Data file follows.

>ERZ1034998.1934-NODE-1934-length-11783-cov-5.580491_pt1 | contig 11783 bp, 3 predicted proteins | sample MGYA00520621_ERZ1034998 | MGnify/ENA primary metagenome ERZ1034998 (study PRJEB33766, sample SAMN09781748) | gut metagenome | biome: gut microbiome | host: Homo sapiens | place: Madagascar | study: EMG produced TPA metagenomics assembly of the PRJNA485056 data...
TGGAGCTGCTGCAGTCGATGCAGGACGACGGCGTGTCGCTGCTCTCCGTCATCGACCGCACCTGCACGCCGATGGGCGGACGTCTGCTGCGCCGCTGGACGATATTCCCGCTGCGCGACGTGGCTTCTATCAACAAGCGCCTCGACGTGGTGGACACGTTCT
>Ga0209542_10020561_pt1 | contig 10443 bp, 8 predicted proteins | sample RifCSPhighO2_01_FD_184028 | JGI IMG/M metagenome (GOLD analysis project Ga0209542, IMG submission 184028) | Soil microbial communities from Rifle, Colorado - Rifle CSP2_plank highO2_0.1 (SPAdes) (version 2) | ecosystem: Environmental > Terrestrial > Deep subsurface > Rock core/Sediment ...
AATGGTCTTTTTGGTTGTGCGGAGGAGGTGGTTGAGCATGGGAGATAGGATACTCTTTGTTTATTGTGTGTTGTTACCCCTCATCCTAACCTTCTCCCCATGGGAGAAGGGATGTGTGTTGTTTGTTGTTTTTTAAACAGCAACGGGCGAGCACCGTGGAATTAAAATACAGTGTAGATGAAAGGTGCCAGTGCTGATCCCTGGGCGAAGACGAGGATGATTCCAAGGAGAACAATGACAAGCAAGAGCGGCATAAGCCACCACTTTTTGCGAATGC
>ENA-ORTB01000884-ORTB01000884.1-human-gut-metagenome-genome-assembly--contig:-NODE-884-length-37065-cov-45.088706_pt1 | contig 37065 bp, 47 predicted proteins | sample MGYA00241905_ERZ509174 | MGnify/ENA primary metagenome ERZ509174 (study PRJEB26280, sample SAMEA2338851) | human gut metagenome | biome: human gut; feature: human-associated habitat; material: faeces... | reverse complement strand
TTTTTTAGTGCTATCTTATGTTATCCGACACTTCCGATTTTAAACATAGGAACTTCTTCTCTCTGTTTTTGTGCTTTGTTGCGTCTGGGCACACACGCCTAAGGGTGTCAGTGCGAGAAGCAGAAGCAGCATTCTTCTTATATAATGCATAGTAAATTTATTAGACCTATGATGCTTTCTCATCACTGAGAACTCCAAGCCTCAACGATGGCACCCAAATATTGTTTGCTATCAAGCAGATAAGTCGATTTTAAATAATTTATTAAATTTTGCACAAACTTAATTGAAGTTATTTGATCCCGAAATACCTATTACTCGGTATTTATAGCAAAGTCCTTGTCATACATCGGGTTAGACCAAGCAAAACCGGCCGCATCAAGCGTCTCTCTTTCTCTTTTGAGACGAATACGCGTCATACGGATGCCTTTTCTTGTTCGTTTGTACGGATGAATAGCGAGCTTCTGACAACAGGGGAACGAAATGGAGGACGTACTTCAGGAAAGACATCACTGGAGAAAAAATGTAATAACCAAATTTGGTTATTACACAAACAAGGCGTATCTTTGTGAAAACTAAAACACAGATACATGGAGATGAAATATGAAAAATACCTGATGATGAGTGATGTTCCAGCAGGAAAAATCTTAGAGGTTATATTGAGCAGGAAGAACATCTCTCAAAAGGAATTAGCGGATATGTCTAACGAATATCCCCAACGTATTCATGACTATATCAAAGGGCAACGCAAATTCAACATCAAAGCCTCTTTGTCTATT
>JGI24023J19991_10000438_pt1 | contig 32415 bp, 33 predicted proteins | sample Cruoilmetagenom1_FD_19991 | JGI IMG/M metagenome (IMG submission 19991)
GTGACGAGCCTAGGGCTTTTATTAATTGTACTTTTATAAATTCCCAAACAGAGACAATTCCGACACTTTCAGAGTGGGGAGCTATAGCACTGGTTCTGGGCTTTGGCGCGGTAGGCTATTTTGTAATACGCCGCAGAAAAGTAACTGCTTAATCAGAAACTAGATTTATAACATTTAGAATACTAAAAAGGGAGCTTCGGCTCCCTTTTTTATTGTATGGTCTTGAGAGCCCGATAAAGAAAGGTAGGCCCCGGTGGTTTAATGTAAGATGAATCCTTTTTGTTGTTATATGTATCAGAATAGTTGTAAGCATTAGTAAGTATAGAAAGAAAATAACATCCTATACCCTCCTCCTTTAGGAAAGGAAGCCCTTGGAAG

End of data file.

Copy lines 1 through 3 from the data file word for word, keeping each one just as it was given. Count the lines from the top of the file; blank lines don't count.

>ERZ1034998.1934-NODE-1934-length-11783-cov-5.580491_pt1 | contig 11783 bp, 3 predicted proteins | sample MGYA00520621_ERZ1034998 | MGnify/ENA primary metagenome ERZ1034998 (study PRJEB33766, sample SAMN09781748) | gut metagenome | biome: gut microbiome | host: Homo sapiens | place: Madagascar | study: EMG produced TPA metagenomics assembly of the PRJNA485056 data...
TGGAGCTGCTGCAGTCGATGCAGGACGACGGCGTGTCGCTGCTCTCCGTCATCGACCGCACCTGCACGCCGATGGGCGGACGTCTGCTGCGCCGCTGGACGATATTCCCGCTGCGCGACGTGGCTTCTATCAACAAGCGCCTCGACGTGGTGGACACGTTCT
>Ga0209542_10020561_pt1 | contig 10443 bp, 8 predicted proteins | sample RifCSPhighO2_01_FD_184028 | JGI IMG/M metagenome (GOLD analysis project Ga0209542, IMG submission 184028) | Soil microbial communities from Rifle, Colorado - Rifle CSP2_plank highO2_0.1 (SPAdes) (version 2) | ecosystem: Environmental > Terrestrial > Deep subsurface > Rock core/Sediment ...